Ten Things You Need to Know Today: Friday 23 Oct 2020

1. Trump and Biden trade corruption charges at live debate

The two US presidential candidates, Donald Trump and Joe Biden, each accused the other of corruption in their final live TV debate last night. Trump cited unsubstantiated claims that Biden personally profited from his son's business dealings, while his challenger brought up Trump’s mysterious tax affairs. The pair also clashed on race and Covid-19. CNN said the debate was “more substantive” than the previous one but “still full of falsehoods”.

US election 2020: Joe Biden wins the White House

2. Johnson admits test-and-trace must improve amid failings

Boris Johnson said yesterday he understands “people’s frustrations” with test-and-trace failures and admitted that the government must “improve it”. The latest data shows just one in seven people having a test at a centre received their result within 24 hours. Just 59.6% of people who came into contact with someone who tested positive were reached - the lowest weekly rate.

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Test and trace: how the system is changing

3. Sunak announces last-ditch economic support package

With fears of mass unemployment growing, Rishi Sunak has announced a multibillion-pound package for business and workers. Just over a week before the furlough scheme ends, the chancellor said he would expand the new support system to protect jobs through the winter. He said he was responding to the changing epidemiological picture as he delivered the fourth major economic update in as many months. The UK recorded 21,242 new coronavirus cases on Thursday and 189 deaths.

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4. Barnier arrives for London talks wearing an EU face-mask

Michel Barnier is in London for “intensified” Brexit talks, which resume today with the clock ticking towards a no-deal deadline. The bloc’s chief negotiator arrived in the UK capital wearing a face mask bearing the blue and gold flag of the EU. Although Brussels and London have both made conciliatory noises this week, Downing Street has warned that it is “entirely possible that negotiations will not succeed”.

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5. Study finds Oxford’s Covid vaccine works ‘perfectly’

The coronavirus vaccine developed at Oxford University works perfectly and builds strong immunity to the virus, according to a study published in the Daily Mail. The University of Bristol report says research using cells found the vaccine effectively delivers the instructions for the Covid protein, which means a person’s immune system recognises the disease and shrugs it off without them falling ill. It is currently undergoing large-scale safety trials.

Oxford scientists: ‘here’s what we are doing to develop our coronavirus vaccine’

6. China warns Canada over its position on Uighurs

The Chinese government has told Canada to halt its “blatant interference” in China’s internal affairs, after a parliamentary committee concluded that Beijing’s actions against ethnic Uighurs in Xinjiang province constituted a genocide and called for sanctions. China’s foreign minister ministry spokesman Zhao Lijian condemned the committee’s findings, saying the report was “full of lies and disinformation”.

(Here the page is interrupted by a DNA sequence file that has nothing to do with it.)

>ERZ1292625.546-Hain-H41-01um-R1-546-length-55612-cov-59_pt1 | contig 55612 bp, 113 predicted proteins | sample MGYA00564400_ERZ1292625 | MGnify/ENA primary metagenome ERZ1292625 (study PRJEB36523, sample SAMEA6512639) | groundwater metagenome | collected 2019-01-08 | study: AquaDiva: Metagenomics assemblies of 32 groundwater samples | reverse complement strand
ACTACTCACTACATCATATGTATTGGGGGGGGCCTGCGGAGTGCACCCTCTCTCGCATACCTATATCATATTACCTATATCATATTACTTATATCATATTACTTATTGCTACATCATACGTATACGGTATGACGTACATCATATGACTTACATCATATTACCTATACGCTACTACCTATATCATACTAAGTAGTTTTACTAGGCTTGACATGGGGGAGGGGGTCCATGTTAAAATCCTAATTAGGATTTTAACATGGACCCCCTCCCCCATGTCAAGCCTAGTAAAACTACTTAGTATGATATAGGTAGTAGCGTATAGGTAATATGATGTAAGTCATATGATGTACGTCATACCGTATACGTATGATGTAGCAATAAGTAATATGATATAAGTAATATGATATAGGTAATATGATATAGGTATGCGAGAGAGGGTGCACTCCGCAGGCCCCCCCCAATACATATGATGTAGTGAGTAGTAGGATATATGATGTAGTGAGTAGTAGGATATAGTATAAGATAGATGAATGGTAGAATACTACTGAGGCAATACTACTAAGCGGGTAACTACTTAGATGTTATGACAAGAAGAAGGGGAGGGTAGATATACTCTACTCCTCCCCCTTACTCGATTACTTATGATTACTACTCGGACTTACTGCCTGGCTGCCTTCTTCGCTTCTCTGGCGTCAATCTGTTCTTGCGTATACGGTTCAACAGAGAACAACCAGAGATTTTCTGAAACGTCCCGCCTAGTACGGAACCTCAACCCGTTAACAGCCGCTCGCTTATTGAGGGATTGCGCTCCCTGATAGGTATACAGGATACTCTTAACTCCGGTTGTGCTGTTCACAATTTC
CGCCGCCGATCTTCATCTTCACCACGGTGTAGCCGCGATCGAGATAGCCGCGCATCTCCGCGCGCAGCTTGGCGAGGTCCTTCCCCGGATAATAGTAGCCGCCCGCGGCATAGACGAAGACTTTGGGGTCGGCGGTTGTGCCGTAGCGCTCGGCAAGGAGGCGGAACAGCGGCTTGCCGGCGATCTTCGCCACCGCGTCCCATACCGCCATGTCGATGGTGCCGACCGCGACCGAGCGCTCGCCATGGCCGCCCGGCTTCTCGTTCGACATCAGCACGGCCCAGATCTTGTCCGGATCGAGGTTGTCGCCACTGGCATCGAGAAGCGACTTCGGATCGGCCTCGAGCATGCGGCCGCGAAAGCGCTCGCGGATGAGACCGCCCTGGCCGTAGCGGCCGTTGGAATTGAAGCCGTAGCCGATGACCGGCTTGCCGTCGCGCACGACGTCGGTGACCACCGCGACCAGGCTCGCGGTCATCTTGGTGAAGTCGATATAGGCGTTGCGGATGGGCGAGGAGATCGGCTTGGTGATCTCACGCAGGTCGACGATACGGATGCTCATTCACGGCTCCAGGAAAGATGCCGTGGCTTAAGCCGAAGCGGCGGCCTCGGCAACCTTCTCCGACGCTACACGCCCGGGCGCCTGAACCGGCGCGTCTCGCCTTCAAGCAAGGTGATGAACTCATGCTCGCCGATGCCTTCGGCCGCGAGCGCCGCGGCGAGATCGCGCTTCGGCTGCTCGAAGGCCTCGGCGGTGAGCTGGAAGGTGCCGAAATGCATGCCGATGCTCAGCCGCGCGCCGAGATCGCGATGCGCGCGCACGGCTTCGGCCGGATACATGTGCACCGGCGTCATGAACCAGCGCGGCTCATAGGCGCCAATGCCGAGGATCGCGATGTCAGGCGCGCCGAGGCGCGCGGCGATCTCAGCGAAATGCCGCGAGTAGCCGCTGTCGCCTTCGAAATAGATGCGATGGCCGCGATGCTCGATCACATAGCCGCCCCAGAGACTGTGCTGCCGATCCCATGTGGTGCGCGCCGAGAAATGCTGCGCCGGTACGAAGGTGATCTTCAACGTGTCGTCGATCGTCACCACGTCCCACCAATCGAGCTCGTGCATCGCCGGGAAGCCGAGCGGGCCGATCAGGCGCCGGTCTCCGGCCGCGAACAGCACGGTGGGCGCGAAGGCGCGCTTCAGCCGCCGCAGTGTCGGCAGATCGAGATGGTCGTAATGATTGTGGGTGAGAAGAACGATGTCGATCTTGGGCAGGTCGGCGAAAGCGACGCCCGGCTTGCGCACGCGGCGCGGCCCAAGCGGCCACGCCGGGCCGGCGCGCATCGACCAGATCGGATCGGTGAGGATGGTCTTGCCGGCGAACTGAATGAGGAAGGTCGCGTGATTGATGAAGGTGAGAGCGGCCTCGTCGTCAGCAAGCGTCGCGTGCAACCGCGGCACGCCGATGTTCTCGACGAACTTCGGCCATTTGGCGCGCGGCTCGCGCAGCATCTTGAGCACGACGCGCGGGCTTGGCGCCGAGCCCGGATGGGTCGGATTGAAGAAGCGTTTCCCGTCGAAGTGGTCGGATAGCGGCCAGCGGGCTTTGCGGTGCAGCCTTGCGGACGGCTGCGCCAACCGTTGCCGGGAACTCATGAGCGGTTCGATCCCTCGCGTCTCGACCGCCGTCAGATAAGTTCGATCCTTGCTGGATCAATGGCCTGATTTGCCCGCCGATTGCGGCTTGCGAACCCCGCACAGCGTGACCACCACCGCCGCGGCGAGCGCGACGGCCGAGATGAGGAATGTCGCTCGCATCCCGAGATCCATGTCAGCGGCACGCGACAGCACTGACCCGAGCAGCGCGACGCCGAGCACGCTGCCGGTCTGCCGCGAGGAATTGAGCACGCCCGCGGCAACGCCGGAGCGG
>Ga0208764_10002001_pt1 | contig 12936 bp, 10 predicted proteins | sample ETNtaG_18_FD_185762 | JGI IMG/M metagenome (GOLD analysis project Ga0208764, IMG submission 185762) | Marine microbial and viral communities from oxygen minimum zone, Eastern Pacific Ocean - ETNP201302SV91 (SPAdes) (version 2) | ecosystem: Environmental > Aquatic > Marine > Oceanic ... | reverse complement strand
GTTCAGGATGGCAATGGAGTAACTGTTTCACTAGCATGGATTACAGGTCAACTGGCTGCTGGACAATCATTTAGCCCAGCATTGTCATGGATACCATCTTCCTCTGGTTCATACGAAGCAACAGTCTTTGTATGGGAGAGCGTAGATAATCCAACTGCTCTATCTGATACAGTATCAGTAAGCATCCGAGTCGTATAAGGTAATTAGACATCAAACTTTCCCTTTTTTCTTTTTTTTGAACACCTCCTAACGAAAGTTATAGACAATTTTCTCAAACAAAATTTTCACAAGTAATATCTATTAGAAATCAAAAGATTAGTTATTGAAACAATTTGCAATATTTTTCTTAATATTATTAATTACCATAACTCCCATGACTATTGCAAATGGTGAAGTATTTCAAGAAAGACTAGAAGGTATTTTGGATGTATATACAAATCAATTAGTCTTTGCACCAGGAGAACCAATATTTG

7. Doctors catch Covid after rules ‘ignored’ at Surrey function

An NHS investigation is underway after two junior doctors in Surrey contracted Covid-19 following a gathering of 20 colleagues where social distancing rules were allegedly ignored. Health Service Journal says police are also investigating the allegations, which reportedly relate to an event in Guildford earlier this month. It is claimed that the staff were swiftly isolated.

8. Snowden granted permanent residency in Russia

The former US national security contractor Edward Snowden has been granted permanent residency in Russia, his lawyer has revealed. Snowden has been living in Russia since 2013 to escape prosecution in the US after leaking classified documents detailing government surveillance programmes. He was able to obtain permanent residency rights because of the changes in Russia’s immigration laws made in 2019.

9. US regulators give green light to remdesivir

Medical regulators in the US have given approval for the antiviral drug remdesivir to treat Covid-19 patients in hospitals. The US Food and Drug Administration claims the drug cut the recovery time on average by five days during clinical trials. Last week the World Health Organization said remdesivir had little to no effect on patients' survival rates.

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10. Goldman Sachs pays out $2.9bn after admitting bribery charges

The investment bank Goldman Sachs has pleaded guilty to charges that it conspired to violate US anti-bribery laws in a massive scheme involving the Malaysia’s sovereign wealth fund, known as 1MDB. The giant has agreed to pay about $2.9bn (£2.2bn) to various authorities. Commenting on the case, the FBI said: “Greed is not good. Greed like this eventually exacts an immense cost on society.”

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